If you drive a 1996 Honda Accord, your car was more likely to be stolen in 2015 than any other vehicle in the United States.
The National Insurance Crime Bureau today released its annual report, which identifies the top 10 most stolen vehicles nationwide. Using vehicle theft data submitted by law enforcement, the report determines most stolen vehicles by make, model and most year.
In 2015, more than 52,200 1996 Honda Accords were stolen in the U.S. That car is followed by the 1998 Honda Civic and the 2006 Ford Pickup.
For Ohioans, the vehicle stolen the most was the 2003 Dodge Caravan. Other vehicles stolen the most in Ohio last year included the Honda Civic, Ford Pick-Up, Chevrolet Impala and Jeep Cherokee.
According to the data, more than 1,740 vehicles were stolen in Dayton last year — ranking second in Ohio and No. 110 on the list of top metropolitan areas with stolen cars. Cleveland ranked first in Ohio, and 86th in the U.S.
“The number of late model vehicles with anti-theft protection on the list goes to show that technology isn’t foolproof,” said Joe Wehrle, NICB president and CEO. “Criminals are doing their best to defeat anti-theft technology through hacking and other means while, at the same time, manufacturers and others are working to improve security.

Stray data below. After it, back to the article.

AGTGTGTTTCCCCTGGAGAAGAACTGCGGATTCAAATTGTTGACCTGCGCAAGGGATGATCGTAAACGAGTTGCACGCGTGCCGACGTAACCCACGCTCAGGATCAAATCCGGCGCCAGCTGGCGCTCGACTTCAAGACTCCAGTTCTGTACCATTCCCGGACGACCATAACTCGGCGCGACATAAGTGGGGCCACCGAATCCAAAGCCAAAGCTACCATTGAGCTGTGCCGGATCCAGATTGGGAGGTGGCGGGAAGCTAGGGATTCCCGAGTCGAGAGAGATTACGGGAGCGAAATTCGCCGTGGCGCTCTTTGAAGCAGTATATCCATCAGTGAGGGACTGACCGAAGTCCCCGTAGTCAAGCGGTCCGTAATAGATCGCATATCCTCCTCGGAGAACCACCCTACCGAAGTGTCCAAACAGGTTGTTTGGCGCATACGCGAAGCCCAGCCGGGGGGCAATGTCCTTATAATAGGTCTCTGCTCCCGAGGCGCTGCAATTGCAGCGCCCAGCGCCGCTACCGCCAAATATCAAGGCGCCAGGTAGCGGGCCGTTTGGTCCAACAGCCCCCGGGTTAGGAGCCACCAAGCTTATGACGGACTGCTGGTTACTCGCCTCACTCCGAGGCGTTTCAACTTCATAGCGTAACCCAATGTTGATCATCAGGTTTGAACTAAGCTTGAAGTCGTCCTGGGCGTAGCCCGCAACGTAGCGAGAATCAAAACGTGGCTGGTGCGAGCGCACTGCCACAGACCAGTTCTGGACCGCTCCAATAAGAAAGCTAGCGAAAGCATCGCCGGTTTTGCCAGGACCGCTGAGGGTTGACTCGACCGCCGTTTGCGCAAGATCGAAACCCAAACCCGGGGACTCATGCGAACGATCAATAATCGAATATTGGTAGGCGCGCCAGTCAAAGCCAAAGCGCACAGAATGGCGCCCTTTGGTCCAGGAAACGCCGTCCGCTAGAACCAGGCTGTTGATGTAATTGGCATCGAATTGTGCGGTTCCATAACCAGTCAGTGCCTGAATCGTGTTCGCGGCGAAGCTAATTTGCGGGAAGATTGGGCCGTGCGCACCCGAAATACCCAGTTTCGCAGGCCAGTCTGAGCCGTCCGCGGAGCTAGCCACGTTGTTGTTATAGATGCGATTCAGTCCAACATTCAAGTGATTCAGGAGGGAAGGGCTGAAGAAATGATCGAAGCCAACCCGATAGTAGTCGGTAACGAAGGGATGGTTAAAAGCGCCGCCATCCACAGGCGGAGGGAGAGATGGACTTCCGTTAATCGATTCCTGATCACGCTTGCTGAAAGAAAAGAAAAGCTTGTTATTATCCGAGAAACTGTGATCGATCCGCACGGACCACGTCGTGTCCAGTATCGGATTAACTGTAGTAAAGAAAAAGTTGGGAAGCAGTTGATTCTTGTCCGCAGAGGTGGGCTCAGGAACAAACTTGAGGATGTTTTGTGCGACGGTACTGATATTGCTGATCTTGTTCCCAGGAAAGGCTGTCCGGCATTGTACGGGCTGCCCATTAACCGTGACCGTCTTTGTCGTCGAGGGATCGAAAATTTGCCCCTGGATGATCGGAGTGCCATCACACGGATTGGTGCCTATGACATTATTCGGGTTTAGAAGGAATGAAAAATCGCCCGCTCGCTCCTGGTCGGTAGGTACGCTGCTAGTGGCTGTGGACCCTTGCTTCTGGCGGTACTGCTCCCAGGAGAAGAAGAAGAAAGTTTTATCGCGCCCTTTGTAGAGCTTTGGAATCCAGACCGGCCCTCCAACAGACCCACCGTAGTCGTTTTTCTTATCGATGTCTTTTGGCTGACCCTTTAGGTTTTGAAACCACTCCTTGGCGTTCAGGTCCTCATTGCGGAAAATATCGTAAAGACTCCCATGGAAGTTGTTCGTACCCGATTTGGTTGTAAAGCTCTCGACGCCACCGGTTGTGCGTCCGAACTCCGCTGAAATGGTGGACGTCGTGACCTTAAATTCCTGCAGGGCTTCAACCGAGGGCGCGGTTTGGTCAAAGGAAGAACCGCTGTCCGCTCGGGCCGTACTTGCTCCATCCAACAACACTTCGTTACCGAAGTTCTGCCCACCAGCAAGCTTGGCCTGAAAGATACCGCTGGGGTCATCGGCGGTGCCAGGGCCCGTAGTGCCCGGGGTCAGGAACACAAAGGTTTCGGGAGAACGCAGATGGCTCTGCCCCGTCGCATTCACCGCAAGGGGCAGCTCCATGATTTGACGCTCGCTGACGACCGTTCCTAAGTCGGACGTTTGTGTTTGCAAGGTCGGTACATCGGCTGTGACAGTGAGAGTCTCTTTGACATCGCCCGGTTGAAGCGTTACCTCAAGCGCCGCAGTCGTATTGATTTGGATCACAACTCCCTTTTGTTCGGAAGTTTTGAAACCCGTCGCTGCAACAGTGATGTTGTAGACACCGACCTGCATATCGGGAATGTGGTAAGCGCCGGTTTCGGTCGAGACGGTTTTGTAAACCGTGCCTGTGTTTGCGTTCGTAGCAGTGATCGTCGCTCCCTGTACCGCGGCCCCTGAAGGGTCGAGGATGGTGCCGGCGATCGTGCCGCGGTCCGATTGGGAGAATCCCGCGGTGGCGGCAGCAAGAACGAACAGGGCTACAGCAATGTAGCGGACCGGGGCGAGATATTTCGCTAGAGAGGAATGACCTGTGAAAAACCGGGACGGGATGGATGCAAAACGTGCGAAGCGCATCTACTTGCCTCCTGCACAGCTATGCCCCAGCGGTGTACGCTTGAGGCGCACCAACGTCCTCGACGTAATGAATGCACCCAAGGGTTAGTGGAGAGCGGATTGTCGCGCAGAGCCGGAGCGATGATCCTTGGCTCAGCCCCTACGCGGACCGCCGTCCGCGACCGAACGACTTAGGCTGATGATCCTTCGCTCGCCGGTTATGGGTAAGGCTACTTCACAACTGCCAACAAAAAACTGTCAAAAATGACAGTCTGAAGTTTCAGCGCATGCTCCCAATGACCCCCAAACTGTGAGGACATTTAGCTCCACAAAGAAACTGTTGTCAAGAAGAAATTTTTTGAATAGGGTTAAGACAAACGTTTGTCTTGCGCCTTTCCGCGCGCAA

Even newer cars are being stolen, despite technological advances. The top 10 2015 model year vehicles stolen this year included the Nissan Altima, Dodge Charger and Chevrolet Malibu.
Wehrle said drivers leave their vehicles unlocked or with the keys inside, making it an easy target for theft.
According to NICB, many stolen cars are not reported as typical thefts to police because many of today’s thefts are financial crimes involving complicated VIN switching, cloning, straw buyers and illegal exports.
Wehrle encourages drivers to invest in tracking devices that signal police or monitoring stations when a car theft is suspected. NICB reported that car thefts have an especially severe economic impact on victims, particularly if the car is uninsured.
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